Use the five ways to wellbeing to plan a mentally healthy retirement

11 November 2016

Planning for a Mentally Healthy Retirement is a SuperFriend seminar that can be hosted by Superannuation Funds and employers, to provide strategies for promoting positive mental health and wellbeing in the transition to retirement.

When it comes to retirement planning employers have traditionally assisted people with financial aspects. However, as awareness of the importance of employees’ psychological wellbeing at work has increased, so too has the knowledge that there is more to a successful retirement than money.

A mentally healthy retirement takes some planning, and one tool for guiding people through this is the internationally recognised five ways to wellbeing: connection with others, mindfulness, being active, giving back and continuing to learn.

Connection with others

Researchers at the University of Queensland have found that 30 per cent of retired people fail to adjust successfully[1], with suggestions that this can be eased through greater social connection.

The workplace provides employees with many mental health benefits, including social connection. Helping people to become aware of these needs, and consider how they will be met during retirement, can help decrease the risk of loneliness and isolation in this next stage of life.

 

Mindfulness

When people are able to tune in to themselves and others, they can experience a range of improvements to their wellbeing. There are reputable wellbeing programs that can help people learn these mindfulness skills while still in the workplace.

 

Being active

Recent research from The University of Sydney found that retirement can be positive for health, particularly when it involves becoming more active, sleeping better and reducing sitting time[2].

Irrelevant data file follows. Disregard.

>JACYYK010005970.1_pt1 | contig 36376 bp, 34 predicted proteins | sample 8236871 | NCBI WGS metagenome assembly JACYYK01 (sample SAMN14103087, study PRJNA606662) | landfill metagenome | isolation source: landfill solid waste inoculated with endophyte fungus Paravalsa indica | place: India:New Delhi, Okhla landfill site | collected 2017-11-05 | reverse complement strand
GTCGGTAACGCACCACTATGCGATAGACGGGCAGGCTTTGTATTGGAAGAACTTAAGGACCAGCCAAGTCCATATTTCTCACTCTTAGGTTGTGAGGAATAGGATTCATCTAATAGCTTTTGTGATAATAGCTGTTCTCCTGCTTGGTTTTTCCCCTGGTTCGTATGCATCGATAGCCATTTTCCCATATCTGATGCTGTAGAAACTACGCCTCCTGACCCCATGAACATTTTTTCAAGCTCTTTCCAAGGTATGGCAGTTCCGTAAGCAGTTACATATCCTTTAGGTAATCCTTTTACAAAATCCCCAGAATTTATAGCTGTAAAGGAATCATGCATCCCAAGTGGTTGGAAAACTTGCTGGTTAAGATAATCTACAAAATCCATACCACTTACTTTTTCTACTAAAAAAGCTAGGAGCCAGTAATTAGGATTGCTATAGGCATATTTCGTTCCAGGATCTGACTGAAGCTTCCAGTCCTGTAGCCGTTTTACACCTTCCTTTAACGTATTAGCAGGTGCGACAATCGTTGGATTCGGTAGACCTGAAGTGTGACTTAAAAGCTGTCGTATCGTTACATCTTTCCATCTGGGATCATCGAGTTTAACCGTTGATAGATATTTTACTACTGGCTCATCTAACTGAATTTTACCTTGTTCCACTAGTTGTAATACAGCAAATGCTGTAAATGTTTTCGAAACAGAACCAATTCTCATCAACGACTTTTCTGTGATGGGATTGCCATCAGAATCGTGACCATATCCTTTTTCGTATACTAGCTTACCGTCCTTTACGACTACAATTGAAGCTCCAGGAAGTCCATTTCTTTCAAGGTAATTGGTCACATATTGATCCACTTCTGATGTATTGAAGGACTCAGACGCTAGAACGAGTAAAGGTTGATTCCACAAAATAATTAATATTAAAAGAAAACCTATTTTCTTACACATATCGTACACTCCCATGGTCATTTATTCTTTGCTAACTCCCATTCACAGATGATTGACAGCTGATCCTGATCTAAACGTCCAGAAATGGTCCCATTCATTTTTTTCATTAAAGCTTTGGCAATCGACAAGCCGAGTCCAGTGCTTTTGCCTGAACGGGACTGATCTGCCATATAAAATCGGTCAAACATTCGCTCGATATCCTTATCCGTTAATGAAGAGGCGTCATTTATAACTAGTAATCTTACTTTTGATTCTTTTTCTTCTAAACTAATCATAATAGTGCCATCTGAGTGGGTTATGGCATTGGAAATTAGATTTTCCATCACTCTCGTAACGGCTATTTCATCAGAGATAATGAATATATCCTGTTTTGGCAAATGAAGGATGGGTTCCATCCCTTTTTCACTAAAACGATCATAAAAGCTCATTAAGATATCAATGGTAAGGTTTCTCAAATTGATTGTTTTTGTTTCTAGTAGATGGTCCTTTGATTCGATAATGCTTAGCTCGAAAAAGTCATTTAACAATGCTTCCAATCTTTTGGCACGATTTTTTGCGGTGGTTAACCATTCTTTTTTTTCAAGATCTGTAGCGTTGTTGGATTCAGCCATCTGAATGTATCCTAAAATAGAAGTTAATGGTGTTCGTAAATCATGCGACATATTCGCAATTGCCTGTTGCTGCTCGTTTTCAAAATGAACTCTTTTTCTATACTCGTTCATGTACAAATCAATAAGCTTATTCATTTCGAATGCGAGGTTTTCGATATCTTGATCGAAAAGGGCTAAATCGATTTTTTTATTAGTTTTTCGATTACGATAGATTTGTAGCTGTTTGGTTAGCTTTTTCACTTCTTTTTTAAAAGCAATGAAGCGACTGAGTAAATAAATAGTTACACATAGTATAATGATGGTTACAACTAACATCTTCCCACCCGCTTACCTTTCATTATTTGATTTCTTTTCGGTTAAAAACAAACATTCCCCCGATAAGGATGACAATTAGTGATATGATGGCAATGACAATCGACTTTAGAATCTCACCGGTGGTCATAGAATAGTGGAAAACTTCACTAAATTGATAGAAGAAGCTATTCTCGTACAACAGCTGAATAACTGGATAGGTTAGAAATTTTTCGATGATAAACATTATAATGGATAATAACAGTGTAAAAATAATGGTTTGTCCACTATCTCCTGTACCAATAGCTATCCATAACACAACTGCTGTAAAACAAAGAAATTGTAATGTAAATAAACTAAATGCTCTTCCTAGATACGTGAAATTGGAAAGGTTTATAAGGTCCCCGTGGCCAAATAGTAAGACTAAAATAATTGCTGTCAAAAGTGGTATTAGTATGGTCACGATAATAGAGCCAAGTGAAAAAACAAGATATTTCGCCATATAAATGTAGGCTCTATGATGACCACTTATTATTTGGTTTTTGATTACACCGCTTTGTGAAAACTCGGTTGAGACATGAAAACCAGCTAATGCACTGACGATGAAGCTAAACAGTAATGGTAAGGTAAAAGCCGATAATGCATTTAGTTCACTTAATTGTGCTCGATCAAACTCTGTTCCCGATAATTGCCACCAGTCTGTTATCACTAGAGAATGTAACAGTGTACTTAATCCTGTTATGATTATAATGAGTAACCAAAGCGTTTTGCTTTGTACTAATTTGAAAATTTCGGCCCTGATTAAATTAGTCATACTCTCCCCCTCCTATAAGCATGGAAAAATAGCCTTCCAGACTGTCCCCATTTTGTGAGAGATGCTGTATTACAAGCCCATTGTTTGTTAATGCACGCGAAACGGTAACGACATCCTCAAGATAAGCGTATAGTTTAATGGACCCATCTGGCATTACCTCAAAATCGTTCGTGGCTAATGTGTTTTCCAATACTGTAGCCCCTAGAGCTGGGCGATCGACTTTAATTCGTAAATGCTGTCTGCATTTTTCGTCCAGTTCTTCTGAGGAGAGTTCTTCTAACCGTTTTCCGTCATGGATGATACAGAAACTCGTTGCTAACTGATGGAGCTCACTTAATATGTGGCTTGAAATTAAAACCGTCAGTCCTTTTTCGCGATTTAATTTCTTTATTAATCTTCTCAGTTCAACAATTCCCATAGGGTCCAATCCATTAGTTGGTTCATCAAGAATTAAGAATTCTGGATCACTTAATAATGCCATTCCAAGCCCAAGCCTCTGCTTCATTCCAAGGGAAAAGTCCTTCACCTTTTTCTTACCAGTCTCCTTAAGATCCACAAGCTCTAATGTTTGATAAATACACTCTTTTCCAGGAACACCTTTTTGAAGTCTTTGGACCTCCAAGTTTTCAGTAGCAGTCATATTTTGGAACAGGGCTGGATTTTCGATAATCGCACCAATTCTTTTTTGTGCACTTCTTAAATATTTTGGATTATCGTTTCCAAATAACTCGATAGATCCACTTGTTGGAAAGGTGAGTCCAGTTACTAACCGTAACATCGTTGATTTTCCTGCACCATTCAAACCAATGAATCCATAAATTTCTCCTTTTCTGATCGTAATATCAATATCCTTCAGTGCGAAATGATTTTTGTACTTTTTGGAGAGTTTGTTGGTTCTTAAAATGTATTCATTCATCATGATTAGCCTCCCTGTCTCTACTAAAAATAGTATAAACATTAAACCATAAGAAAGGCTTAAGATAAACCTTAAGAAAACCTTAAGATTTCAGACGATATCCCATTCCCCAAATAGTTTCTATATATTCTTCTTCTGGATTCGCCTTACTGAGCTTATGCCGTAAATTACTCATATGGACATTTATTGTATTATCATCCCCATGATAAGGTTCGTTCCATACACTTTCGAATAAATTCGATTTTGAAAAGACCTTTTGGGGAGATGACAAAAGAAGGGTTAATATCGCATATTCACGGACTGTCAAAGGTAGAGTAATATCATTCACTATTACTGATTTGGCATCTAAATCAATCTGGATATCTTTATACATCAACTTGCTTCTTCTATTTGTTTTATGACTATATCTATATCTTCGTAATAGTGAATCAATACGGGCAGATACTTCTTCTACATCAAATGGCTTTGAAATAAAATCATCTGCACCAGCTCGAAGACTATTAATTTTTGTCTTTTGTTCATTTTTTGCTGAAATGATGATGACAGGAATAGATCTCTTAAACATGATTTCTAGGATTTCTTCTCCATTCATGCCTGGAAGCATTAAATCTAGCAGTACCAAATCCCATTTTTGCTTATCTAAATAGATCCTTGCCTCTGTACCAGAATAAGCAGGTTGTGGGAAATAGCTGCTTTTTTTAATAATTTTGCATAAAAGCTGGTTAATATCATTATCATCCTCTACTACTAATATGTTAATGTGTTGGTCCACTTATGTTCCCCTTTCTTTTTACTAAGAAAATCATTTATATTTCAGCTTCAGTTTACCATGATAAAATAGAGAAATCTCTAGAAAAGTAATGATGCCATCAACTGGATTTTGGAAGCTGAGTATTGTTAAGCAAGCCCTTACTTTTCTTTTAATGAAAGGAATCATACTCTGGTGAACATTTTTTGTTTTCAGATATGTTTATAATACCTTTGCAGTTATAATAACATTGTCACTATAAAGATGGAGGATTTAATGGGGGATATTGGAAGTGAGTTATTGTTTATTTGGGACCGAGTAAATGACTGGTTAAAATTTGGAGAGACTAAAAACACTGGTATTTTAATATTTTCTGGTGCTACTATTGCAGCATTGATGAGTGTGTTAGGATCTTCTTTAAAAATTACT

Encouraging employees to be active can help to create healthy habits and set the tone for the transition between work and retirement.

 

Giving back

Research published by the World Health Organisation indicates that 68 per cent of volunteers report feeling physically healthier due to their altruism, while 96 per cent say it makes them happier[3].

These benefits can be harnessed with employees who are still employed or transitioning to retirement, through corporate volunteering programs.

 

Continuing to learn

Humans are driven to learn and increase their knowledge, and this can be harnessed throughout retirement. Undertaking retirement education – such as SuperFriend’s Planning for a Mentally Healthy Retirement program – can help to instil this aspect of wellbeing into a fulfilling retirement.

 

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[1] http://researchers.uq.edu.au/research-project/27158

[2] http://sydney.edu.au/news-opinion/news/2016/03/14/retirement-is-good-for-your-health.html

[3] https://probonoaustralia.com.au/news/2012/10/confirmed-volunteering-is-good-for-you/